The editorial board of the journal is international and widely distributed geographically. Thus the Web–based editorial management system of OJS provides a useful platform. The introduction of OJS to the editorial board has nevertheless caused some concern as the editorial workflow in OJS is much more automated than former QUT publishing platform. In the QUT platform much of the communication between reviewers and contributors was based direct contact via e–mail. Using many of the e–mail templates in OJS led some members of the editorial board to fear losing personal contact with potential contributors. Even though the editorial board was informed that OJS’ templates could be altered and made more personal they were sceptical about utilizing OJS’ submission management completely. Nonetheless the editor–in–chief was willing to utilize as many facilities in OJS as much as possible.

The new editor–in–chief brought new resources to the journal through financing from the Danish government as well as secretarial assistance. The staff of the journal are not technologically savvy in the sense that they can operate Web servers and manage complex software. So they need a platform like Ejournals@cbs. Being born online means that the journal does not have a back file needing to converted into digital form. Open access has been a primary issue for the journal from the beginning, as it aims to make Foucault Studies avalable to anyone.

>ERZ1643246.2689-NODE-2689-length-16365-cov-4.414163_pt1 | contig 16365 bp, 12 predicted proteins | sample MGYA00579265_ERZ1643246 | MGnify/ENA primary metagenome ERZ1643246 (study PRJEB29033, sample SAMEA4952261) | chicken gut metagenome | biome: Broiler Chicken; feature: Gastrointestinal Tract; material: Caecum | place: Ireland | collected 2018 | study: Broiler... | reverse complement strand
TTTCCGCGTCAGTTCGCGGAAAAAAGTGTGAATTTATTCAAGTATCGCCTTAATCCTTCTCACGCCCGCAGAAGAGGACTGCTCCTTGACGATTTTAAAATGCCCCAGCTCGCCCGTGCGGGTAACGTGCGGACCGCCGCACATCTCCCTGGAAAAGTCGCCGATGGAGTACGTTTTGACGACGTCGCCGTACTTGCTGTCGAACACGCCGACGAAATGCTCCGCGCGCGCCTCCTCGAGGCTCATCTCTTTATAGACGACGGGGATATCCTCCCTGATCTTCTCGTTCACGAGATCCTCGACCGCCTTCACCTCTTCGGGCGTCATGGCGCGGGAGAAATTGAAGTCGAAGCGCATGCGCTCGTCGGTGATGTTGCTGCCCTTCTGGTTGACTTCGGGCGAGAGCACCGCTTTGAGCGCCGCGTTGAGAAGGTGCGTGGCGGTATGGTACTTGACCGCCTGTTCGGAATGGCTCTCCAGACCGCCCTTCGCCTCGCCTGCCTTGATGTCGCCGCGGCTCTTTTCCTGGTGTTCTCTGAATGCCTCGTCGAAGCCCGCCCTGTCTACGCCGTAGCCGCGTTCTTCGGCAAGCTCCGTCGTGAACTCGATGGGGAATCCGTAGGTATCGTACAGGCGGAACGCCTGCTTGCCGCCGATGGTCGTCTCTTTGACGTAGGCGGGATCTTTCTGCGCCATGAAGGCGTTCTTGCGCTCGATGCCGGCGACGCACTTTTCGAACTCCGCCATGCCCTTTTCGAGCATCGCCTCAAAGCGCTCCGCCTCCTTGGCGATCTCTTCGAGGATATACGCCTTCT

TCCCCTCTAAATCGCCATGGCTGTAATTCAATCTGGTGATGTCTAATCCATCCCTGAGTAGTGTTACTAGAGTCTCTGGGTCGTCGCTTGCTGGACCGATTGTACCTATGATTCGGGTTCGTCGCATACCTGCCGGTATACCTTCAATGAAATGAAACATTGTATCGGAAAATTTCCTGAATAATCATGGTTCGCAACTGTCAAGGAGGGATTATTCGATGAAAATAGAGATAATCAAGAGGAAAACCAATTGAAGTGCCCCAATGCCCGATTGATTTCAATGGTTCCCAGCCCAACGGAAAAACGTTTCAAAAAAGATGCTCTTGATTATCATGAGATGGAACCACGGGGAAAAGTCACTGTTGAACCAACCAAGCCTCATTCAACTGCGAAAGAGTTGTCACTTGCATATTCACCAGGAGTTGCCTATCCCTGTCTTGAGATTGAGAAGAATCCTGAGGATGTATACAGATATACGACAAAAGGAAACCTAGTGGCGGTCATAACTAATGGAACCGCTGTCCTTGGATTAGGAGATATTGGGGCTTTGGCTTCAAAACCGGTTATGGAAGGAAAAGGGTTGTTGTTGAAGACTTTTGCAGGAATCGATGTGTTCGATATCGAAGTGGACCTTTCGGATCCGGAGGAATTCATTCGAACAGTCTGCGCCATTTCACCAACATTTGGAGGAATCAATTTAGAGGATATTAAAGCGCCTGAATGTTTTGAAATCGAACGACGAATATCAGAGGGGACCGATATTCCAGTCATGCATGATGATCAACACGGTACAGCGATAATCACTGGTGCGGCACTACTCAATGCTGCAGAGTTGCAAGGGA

Two kinds of journals

Although there are many different needs for online publishing, we found that in our case study there are two general types of journals interesting in a library–based e–publishing service. Both journals are small, with limited resources. Each journal is distinct in their needs and maturity.

CJAS could be considered as an example of a print journal ready to continue for some time in the future in a print state. As a result there is a need for subscribers to defray the printing costs of the journal. Being a rather small journal it may not be realistic to ask contributors to pay some of the costs of publication. Indeed, the introduction of such fees may have a detrimental effect on submissions, already a problem for the journal. Yet at the same time the journal is interested in creating an online presence but lacks the resources to do so. Journals like CJAS can be helped by an e–publishing service like Ejournals@cbs. Nevertheless these sorts of journals should understand that access is a primary issue for librarians. Every effort will be made in this sort of situation to understand the needs of the journal while trying to make some content available online openly.

Foucault Studies is an example of the second type of journal, born online and openly accessible. Being the “new kid on the block” the journal is concerned about acquiring sufficient quality submissions, so a publishing model where contributors financially support the journal is not possible. Being born online means that the journal has reduced some its expenses, giving the journal more freedom to experiment. These kinds of journals are supported by research councils and volunteers, and much less need of assistance from an e–publishing service. Often the editors of the born online journals are more technologically savvy and less conservative compared to editors of established older, print–based journals. Essentially the editor of a journal born online merely needs a platform for online publishing.